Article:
You ask, our advocates answer.
In our Ask the Advocate column, we will address topics that we frequently receive calls or messages about.
Our advocates often talk with people who have questions about the crisis services that are available in Minnesota. We receive calls from people who are looking for information about crisis services for themselves, as well as from friends and family members who want to support a loved one who may need to access crisis services.
This month, Suzanne, our Peer Advocate, answers your questions about crisis services.
Q: What are the different kinds of crisis services?
A: There are four different kinds of crisis services: phone crisis, texting crisis, mobile crisis and residential crisis. Phone services are the entry point into the crisis system. A phone counselor may be able to provide you with what you need (calming and resources) or they may refer you to a mobile team, residential crisis facility, nearby urgent care or hospital. Texting crisis services assist with resolving distress and providing resources and referrals. Mobile crisis are face-to-face services. Residential crisis involves short-term overnight stays of a few days until the person is stabilized. Phone, texting and mobile crisis services are provided throughout the state, whereas residential crisis services are available in a limited number of counties.
Q: How do I access crisis services?
A: The main way to access crisis services is to call your county crisis number. Use our search tool to find your county crisis number.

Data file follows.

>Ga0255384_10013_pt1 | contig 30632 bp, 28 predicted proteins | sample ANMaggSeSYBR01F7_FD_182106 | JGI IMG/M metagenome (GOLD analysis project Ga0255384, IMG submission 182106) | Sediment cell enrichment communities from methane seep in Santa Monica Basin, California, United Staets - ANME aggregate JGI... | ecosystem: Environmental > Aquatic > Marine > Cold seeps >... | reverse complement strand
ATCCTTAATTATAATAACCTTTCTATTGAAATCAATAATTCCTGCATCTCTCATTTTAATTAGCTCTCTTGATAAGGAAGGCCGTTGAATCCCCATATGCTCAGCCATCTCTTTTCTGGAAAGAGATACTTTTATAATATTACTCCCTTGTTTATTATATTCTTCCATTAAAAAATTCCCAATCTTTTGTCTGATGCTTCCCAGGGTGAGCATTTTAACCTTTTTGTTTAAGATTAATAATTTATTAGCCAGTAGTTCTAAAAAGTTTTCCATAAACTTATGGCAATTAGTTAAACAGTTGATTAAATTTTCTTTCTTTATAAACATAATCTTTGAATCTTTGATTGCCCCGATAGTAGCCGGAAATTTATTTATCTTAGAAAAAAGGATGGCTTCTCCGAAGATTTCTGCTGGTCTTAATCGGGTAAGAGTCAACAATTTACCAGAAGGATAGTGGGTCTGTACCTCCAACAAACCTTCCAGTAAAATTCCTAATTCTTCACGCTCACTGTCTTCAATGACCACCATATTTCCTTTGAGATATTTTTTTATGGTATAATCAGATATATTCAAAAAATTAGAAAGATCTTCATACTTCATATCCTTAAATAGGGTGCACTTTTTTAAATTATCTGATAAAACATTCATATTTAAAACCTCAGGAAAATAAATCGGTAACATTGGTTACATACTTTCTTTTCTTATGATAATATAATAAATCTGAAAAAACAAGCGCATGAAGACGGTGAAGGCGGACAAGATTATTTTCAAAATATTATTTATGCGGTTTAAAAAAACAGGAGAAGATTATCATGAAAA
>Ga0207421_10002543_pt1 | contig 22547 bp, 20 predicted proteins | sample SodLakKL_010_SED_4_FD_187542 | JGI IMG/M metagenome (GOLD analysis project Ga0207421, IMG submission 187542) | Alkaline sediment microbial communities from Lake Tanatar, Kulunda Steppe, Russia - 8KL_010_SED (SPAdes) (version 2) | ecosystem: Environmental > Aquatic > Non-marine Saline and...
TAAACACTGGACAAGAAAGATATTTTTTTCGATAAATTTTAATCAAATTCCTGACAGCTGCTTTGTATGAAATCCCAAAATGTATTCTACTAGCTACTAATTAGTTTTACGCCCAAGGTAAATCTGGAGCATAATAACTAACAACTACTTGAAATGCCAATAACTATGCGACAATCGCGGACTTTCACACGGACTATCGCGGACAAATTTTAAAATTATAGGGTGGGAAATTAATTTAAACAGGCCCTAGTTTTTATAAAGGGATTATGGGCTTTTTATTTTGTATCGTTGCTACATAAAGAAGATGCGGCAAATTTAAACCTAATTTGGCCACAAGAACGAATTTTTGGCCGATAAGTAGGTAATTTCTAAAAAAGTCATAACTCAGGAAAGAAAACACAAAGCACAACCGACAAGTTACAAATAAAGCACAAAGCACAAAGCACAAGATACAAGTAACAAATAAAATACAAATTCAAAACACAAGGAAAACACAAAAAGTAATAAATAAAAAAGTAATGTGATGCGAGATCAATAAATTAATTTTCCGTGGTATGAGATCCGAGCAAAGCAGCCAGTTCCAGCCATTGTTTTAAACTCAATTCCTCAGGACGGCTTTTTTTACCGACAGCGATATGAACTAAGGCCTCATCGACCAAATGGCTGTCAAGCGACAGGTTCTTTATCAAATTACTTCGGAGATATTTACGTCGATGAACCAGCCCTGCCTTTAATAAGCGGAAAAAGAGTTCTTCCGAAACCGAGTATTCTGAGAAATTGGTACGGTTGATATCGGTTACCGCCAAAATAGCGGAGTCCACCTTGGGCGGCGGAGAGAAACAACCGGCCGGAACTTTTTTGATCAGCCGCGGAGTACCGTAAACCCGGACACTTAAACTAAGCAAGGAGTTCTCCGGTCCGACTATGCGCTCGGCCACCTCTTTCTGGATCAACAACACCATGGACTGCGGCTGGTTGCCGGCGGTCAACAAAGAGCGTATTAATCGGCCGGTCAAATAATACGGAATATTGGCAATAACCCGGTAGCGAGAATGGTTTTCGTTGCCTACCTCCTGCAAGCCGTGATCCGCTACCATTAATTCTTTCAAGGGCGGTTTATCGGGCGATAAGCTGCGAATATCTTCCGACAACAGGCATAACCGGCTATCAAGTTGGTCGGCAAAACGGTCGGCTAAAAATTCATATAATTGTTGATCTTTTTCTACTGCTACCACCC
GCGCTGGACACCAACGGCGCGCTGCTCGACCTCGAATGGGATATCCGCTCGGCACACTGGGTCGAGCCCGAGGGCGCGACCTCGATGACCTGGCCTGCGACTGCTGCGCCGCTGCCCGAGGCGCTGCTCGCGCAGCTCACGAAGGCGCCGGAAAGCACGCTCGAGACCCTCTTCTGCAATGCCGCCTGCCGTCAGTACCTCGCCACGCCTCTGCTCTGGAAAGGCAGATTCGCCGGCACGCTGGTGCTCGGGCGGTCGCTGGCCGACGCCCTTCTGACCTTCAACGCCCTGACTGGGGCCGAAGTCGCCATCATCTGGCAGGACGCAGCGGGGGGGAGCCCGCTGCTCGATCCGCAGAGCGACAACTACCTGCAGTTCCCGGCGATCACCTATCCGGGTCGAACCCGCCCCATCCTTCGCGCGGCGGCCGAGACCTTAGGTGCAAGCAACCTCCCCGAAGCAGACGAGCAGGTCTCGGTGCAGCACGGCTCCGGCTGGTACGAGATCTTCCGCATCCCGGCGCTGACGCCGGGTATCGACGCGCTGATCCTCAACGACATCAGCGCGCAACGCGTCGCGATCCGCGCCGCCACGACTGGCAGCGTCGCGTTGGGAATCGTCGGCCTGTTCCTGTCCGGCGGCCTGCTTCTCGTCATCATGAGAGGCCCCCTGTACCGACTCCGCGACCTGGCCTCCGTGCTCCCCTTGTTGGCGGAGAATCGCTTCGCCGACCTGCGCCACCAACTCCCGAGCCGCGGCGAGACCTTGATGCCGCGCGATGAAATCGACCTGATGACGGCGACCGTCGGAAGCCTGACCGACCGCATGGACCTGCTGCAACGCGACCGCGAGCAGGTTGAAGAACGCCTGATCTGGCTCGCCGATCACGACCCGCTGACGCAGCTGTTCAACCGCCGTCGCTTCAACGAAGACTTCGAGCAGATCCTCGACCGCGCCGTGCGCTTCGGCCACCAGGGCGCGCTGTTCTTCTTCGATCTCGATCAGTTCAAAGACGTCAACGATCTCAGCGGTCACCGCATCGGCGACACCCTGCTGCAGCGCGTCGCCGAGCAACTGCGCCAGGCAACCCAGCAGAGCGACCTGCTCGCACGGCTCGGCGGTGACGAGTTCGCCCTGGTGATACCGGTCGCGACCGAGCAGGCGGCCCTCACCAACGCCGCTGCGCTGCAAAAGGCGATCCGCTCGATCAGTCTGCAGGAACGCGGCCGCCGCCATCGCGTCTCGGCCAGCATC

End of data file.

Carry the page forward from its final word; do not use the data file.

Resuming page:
Q: Will mobile crisis services meet me in a public location?
A: Yes, mobile crisis services can come to your home or meet you anywhere in the community.
Q: Can I directly access residential crisis services?
A: No, only a crisis team, an emergency room doctor or a mental health professional who has assessed you can refer you to residential crisis services.
Q: Can a loved one who is concerned about me request crisis services?
A: Yes, a family member or friend can call a county crisis line and request a need for crisis services. They should call the county in which the person experiencing the crisis is located at the time of the crisis. The crisis team counselor will ask questions to determine level of need.
Q: What happens if I have no insurance?
A: Having insurance is not a requirement to receive any crisis services.
Q: Is it possible to prepare for a crisis?
A: Yes, you can create a WRAP Plan (Wellness, Recovery, Action Plan), Steps to Wellness Crisis Plan or a Psychiatric Advance Directive. If you would like further information about these planning documents please call Mental Health Minnesota and schedule an appointment to talk with a peer advocate.
By: Suzanne Bachman, Peer Advocate